By Yong Zhao @ WAToday
Internationally acclaimed University of Oregon professor Yong Zhao published this interesting op-ed piece in Western Australia, criticizing both Australia and the United States for being too consumed with PISA results and rankings. He makes a quick case that these international tests are not very valuable in forecasting much of anything.
International tests are not worth much in predicting a nation’s economic prosperity, productivity, quality of life, democracy, and creativity. Keith Baker, a former researcher at the US National Centre for Education Statistics, uncovered this in an analysis of the relationship between the outcomes of the first international mathematics study, held in the 1960s, and the conditions of the participating countries 40 years later.
However, personality traits and other non-cognitive skills have been shown to have strong relations to earnings, productivity, and employability. Self-esteem or confidence in childhood has a great impact on earnings in adulthood. The top five most valued skills by employers are communication skills, motivation/initiative, teamwork skills, leadership skills, and academic achievement; test scores come last.
But these skills are not measured by typical tests; neither are creativity and entrepreneurship.
Yet that will not stop pundits, politicians, and policymakers from seizing upon the newly updated rankings next week to justify dire predictions. On some level, it wouldn’t make a difference if the United States climbed in the rankings or not. For edreformy advocates, unless the United States is number one across the board, there is something seriously wrong with the system, and they no doubt have the cure.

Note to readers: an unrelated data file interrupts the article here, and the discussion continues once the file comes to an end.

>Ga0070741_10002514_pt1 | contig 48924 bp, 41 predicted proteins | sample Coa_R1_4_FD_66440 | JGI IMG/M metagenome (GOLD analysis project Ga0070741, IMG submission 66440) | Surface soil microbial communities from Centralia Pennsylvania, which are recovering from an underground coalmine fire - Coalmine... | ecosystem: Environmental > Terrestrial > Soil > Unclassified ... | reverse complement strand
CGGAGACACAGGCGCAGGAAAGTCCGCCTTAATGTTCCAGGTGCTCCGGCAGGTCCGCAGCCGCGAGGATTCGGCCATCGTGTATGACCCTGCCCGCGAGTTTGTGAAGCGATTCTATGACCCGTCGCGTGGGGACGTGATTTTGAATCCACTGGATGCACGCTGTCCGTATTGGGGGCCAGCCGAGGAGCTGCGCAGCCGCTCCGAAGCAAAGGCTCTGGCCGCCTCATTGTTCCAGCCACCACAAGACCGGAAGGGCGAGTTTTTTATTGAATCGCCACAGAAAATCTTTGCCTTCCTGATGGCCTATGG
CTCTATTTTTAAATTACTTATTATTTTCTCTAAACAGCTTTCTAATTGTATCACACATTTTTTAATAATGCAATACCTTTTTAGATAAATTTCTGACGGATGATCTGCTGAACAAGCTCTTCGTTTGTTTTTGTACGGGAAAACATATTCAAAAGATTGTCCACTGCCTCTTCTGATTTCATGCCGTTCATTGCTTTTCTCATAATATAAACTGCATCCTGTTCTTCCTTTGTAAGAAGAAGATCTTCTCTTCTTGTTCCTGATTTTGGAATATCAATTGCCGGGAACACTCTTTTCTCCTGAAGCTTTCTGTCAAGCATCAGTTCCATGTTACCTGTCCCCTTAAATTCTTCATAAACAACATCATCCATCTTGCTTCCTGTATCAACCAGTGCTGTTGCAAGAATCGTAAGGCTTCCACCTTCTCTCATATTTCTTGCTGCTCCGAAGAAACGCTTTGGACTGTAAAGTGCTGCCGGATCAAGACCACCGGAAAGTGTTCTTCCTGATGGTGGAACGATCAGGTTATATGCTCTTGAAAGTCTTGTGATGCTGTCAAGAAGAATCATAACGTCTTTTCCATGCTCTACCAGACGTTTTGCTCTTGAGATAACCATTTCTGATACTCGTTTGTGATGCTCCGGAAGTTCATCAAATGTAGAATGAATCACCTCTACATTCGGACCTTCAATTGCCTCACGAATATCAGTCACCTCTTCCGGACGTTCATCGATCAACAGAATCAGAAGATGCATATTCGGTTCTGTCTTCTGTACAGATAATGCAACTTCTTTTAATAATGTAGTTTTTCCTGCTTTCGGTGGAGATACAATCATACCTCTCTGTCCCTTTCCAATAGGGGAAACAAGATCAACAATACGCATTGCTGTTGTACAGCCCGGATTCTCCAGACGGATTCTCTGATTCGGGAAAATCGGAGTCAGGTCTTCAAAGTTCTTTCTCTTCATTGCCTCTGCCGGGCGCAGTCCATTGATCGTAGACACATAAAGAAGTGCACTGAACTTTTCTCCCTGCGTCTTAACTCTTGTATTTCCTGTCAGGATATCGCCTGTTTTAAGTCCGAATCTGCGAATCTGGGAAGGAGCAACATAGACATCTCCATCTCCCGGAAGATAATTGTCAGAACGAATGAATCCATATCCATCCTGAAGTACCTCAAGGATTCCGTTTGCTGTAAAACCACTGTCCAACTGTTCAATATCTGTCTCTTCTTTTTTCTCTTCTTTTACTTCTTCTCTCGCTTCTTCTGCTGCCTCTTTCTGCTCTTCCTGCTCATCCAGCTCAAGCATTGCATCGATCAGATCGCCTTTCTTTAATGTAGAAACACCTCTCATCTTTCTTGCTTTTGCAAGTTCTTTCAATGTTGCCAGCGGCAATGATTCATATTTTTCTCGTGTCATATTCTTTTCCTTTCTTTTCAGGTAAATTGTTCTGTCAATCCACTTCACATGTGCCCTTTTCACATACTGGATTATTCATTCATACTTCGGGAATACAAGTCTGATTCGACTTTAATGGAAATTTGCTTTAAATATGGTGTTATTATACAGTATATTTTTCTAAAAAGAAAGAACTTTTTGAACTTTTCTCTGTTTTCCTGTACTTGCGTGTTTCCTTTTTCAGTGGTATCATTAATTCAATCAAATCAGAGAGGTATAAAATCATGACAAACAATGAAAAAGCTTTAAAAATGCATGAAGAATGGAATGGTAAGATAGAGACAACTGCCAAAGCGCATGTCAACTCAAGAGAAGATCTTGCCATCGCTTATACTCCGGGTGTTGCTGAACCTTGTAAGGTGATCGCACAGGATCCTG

Interestingly, Zhao also sets up the major premise of his argument with what can only be considered a calculated concession. For Zhao, “American education is not in decline – it has been horrible for a long time,” but that hasn’t ruined the nation. While I understand how he could use a statement like this to advance his argument, especially on a foreign new site, I thin that is nearly as simplistic a judgement as the ones made by people that take PISA seriously.
There is no question that the American education system has plenty of room for improvement, especially the way schools are funded and serve the poor and underprivileged. However, it seems pretty clear that Zhao is using No Child Left Behind as the point of departure for decline.
Citing creativity, in particular, Zhao warns that America may very well be losing its greatest economic engine. Implicit is the one-size-fits-all Common Core, centralization efforts by the United States Department of Education, and obsession with standardized testing. Difficult to quantify and measure, he suggests that creativity is an essential part of what truly matters most in life.
On that score, I am in full support. Moreover, Professor Zhao wisely warns that test scores, no matter what the exam, not only have less value than many might think, faith in them is more likely to result in damage for the individual and their nation.